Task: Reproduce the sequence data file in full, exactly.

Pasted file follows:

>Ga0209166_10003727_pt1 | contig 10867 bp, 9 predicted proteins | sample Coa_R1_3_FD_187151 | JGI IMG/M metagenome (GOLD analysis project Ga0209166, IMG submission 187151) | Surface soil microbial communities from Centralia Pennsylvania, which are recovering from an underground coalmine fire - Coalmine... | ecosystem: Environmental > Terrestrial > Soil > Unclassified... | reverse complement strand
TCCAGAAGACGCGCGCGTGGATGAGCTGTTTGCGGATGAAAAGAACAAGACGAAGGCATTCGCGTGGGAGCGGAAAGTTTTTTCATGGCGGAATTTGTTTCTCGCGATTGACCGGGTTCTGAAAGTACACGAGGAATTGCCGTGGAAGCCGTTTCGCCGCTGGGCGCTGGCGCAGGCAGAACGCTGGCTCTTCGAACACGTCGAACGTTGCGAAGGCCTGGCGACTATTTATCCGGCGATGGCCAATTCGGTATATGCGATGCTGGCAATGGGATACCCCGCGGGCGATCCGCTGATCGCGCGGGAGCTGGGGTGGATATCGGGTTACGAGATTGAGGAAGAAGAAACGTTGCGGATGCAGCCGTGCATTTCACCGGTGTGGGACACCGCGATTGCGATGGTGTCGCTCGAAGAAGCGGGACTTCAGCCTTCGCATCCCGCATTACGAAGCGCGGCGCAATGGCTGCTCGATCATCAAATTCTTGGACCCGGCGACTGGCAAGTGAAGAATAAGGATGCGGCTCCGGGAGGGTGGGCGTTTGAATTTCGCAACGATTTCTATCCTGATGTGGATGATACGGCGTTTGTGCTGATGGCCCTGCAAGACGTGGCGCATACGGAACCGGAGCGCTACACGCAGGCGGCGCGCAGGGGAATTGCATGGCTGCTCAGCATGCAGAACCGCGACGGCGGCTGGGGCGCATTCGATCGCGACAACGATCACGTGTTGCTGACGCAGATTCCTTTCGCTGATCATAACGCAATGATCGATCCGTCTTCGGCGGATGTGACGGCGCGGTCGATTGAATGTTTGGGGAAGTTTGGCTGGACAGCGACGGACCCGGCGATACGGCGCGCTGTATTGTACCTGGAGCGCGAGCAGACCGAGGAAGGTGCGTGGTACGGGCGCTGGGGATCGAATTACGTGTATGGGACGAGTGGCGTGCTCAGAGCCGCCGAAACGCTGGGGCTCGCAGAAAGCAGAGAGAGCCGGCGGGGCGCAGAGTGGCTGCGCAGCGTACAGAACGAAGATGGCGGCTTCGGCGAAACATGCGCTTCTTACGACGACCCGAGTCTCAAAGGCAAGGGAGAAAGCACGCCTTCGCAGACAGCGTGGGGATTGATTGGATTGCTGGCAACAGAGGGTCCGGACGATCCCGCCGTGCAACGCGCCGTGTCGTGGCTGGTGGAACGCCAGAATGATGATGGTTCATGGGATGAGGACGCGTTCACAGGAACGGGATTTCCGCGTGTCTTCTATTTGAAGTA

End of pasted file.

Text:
>Ga0209166_10003727_pt1 | contig 10867 bp, 9 predicted proteins | sample Coa_R1_3_FD_187151 | JGI IMG/M metagenome (GOLD analysis project Ga0209166, IMG submission 187151) | Surface soil microbial communities from Centralia Pennsylvania, which are recovering from an underground coalmine fire - Coalmine... | ecosystem: Environmental > Terrestrial > Soil > Unclassified... | reverse complement strand
TCCAGAAGACGCGCGCGTGGATGAGCTGTTTGCGGATGAAAAGAACAAGACGAAGGCATTCGCGTGGGAGCGGAAAGTTTTTTCATGGCGGAATTTGTTTCTCGCGATTGACCGGGTTCTGAAAGTACACGAGGAATTGCCGTGGAAGCCGTTTCGCCGCTGGGCGCTGGCGCAGGCAGAACGCTGGCTCTTCGAACACGTCGAACGTTGCGAAGGCCTGGCGACTATTTATCCGGCGATGGCCAATTCGGTATATGCGATGCTGGCAATGGGATACCCCGCGGGCGATCCGCTGATCGCGCGGGAGCTGGGGTGGATATCGGGTTACGAGATTGAGGAAGAAGAAACGTTGCGGATGCAGCCGTGCATTTCACCGGTGTGGGACACCGCGATTGCGATGGTGTCGCTCGAAGAAGCGGGACTTCAGCCTTCGCATCCCGCATTACGAAGCGCGGCGCAATGGCTGCTCGATCATCAAATTCTTGGACCCGGCGACTGGCAAGTGAAGAATAAGGATGCGGCTCCGGGAGGGTGGGCGTTTGAATTTCGCAACGATTTCTATCCTGATGTGGATGATACGGCGTTTGTGCTGATGGCCCTGCAAGACGTGGCGCATACGGAACCGGAGCGCTACACGCAGGCGGCGCGCAGGGGAATTGCATGGCTGCTCAGCATGCAGAACCGCGACGGCGGCTGGGGCGCATTCGATCGCGACAACGATCACGTGTTGCTGACGCAGATTCCTTTCGCTGATCATAACGCAATGATCGATCCGTCTTCGGCGGATGTGACGGCGCGGTCGATTGAATGTTTGGGGAAGTTTGGCTGGACAGCGACGGACCCGGCGATACGGCGCGCTGTATTGTACCTGGAGCGCGAGCAGACCGAGGAAGGTGCGTGGTACGGGCGCTGGGGATCGAATTACGTGTATGGGACGAGTGGCGTGCTCAGAGCCGCCGAAACGCTGGGGCTCGCAGAAAGCAGAGAGAGCCGGCGGGGCGCAGAGTGGCTGCGCAGCGTACAGAACGAAGATGGCGGCTTCGGCGAAACATGCGCTTCTTACGACGACCCGAGTCTCAAAGGCAAGGGAGAAAGCACGCCTTCGCAGACAGCGTGGGGATTGATTGGATTGCTGGCAACAGAGGGTCCGGACGATCCCGCCGTGCAACGCGCCGTGTCGTGGCTGGTGGAACGCCAGAATGATGATGGTTCATGGGATGAGGACGCGTTCACAGGAACGGGATTTCCGCGTGTCTTCTATTTGAAGTA